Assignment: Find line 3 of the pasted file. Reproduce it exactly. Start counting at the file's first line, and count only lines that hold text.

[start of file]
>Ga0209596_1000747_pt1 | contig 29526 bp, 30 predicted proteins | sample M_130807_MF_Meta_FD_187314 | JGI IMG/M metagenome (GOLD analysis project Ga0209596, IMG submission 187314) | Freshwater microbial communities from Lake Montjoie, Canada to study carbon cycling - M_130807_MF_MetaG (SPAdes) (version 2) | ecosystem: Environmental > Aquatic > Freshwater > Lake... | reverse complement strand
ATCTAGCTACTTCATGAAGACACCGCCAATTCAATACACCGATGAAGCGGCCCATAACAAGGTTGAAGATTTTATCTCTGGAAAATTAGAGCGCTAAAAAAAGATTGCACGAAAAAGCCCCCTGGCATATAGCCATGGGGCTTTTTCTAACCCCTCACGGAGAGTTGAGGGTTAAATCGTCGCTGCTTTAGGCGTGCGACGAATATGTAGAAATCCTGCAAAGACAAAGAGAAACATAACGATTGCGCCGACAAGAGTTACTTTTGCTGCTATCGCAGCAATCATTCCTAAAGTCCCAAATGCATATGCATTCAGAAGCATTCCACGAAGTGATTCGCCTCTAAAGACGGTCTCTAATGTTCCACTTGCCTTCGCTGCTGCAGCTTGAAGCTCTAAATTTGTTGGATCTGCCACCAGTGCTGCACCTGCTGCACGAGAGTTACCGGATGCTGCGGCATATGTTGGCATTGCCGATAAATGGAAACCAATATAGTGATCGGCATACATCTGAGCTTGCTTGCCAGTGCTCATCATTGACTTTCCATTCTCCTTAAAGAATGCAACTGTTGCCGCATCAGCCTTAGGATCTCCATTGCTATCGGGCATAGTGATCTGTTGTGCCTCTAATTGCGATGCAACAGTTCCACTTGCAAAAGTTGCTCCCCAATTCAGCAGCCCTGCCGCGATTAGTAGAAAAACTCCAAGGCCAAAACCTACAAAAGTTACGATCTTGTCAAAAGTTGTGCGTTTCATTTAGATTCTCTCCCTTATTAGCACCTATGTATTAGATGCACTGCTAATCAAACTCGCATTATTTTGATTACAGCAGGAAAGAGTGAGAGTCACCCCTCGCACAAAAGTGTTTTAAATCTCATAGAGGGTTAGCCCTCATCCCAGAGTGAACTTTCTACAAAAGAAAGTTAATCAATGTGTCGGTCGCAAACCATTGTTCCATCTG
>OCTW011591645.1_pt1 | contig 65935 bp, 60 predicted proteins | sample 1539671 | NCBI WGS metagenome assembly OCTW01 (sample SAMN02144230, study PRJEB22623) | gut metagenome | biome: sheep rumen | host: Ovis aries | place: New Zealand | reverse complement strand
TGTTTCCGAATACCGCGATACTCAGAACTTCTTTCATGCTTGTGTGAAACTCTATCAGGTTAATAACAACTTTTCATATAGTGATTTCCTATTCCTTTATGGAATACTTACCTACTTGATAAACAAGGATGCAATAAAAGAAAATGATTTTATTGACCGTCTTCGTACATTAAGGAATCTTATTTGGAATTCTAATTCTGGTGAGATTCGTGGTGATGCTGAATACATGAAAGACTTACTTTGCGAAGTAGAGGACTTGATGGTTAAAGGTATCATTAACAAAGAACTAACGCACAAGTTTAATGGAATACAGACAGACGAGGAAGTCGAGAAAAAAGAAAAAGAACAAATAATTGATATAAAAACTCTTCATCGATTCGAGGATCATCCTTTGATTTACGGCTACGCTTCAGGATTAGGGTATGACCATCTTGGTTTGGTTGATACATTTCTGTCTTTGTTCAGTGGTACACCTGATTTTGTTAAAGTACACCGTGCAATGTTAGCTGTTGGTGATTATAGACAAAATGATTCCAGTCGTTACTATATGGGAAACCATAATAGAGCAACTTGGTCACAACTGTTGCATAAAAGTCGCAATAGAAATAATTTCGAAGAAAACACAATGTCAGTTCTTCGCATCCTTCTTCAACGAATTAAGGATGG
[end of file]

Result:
>OCTW011591645.1_pt1 | contig 65935 bp, 60 predicted proteins | sample 1539671 | NCBI WGS metagenome assembly OCTW01 (sample SAMN02144230, study PRJEB22623) | gut metagenome | biome: sheep rumen | host: Ovis aries | place: New Zealand | reverse complement strand